Down by the lower campground is also where the Marine Science Center is located. It hosts exciting wildlife cruises as well as amazing hands-on activities for kids, such as day or overnight camps and classes.

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Coast Artillery Museum

A visit to the Coast Artillery Museum will help you learn about the history of the site.  Fort Worden was established as one of three harbor defense posts for Puget Sound. The other two are Fort Flagler and Fort Casey. You can see models of the batteries so when you actually get out on the grounds and find them, you’ll understand better what you are looking at.

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Fireplace in Commanding Officer’s House

One of my favorite buildings is the Commanding Officer’s Quarters which was built in 1904. It has been painstakingly restored and furnished in the grand style of the 1890s-1910s. The interpretive guide looked quite handsome in his period clothing and had a wealth of knowledge about the house and its history. I don’t think there was one question that I had that he couldn’t answer.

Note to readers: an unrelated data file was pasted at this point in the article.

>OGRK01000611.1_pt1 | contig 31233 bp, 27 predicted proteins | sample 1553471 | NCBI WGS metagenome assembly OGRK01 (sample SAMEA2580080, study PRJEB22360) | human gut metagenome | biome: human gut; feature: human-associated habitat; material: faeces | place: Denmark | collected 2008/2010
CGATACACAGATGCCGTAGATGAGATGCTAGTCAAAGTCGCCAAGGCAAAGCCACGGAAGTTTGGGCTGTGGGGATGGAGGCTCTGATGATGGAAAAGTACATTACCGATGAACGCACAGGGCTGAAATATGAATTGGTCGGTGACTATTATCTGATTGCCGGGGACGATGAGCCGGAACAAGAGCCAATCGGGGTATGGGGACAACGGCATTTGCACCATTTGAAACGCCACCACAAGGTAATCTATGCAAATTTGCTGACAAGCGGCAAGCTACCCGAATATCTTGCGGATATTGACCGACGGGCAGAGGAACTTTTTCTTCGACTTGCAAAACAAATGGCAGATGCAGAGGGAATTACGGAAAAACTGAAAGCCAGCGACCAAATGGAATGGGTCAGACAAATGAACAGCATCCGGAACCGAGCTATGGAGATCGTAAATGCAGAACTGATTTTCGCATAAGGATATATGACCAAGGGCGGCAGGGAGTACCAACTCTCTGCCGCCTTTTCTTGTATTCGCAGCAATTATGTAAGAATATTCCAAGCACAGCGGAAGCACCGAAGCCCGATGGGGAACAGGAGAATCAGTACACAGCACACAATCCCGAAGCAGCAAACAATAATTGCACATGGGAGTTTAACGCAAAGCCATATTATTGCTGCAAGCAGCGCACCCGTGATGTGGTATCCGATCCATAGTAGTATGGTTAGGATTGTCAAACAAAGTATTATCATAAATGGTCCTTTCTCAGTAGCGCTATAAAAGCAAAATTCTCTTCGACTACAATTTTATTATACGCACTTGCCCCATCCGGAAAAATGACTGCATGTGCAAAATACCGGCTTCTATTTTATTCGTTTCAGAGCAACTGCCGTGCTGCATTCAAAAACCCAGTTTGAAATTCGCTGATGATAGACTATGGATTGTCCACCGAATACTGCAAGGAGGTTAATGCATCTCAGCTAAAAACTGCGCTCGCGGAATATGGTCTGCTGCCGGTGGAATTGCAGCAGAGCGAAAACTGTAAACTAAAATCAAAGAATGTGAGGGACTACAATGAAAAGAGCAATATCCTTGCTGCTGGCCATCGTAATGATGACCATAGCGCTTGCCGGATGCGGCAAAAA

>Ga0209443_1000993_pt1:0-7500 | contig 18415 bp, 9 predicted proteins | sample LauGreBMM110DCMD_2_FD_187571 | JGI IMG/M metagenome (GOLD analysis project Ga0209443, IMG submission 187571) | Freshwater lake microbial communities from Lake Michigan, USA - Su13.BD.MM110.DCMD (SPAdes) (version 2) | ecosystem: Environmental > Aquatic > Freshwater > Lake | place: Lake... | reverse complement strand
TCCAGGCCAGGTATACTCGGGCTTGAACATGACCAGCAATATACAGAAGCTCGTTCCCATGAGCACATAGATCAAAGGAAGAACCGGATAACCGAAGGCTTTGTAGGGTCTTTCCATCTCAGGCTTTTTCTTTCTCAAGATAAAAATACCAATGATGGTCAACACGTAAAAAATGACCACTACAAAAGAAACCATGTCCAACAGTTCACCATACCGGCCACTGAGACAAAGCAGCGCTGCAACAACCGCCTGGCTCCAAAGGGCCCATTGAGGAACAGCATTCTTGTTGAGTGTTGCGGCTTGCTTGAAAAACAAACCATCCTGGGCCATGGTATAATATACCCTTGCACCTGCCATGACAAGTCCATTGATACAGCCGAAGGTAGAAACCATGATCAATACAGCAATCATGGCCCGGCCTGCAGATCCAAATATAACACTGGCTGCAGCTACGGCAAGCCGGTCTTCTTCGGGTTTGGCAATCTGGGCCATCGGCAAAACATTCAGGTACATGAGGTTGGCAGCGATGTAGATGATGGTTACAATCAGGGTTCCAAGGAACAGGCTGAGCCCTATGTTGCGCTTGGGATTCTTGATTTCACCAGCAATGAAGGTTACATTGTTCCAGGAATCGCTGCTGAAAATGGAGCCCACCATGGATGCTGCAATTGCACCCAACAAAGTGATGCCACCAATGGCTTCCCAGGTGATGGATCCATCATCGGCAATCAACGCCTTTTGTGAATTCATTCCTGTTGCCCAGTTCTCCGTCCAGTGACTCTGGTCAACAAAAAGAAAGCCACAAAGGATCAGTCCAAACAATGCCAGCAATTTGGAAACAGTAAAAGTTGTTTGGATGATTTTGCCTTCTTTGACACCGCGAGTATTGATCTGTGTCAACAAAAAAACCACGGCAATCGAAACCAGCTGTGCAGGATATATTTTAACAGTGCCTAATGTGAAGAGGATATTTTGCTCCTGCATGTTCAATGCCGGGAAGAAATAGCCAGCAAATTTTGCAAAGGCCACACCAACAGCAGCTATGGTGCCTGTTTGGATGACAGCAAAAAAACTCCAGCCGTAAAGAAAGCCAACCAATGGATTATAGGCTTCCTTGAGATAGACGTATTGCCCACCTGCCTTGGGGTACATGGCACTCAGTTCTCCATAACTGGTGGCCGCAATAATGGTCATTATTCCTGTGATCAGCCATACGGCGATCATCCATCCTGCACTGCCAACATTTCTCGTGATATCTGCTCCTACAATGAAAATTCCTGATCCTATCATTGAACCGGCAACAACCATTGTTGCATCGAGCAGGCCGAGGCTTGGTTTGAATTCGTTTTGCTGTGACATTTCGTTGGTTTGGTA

There are so many activities available in the park – boating, fishing, crabbing, hiking, biking, swimming and of course, running around the batteries. If you don’t have your own boat or bike you can rent bikes and kayaks. There is usually some sort of event, show, class, or performance going on somewhere on the grounds. In the evenings we always saw deer out grazing in the big parade grounds. Just sitting and watching the huge ships going through the straits is amazing.

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Dress Displayed in Commanding Officer’s House.

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Replica Barracks Room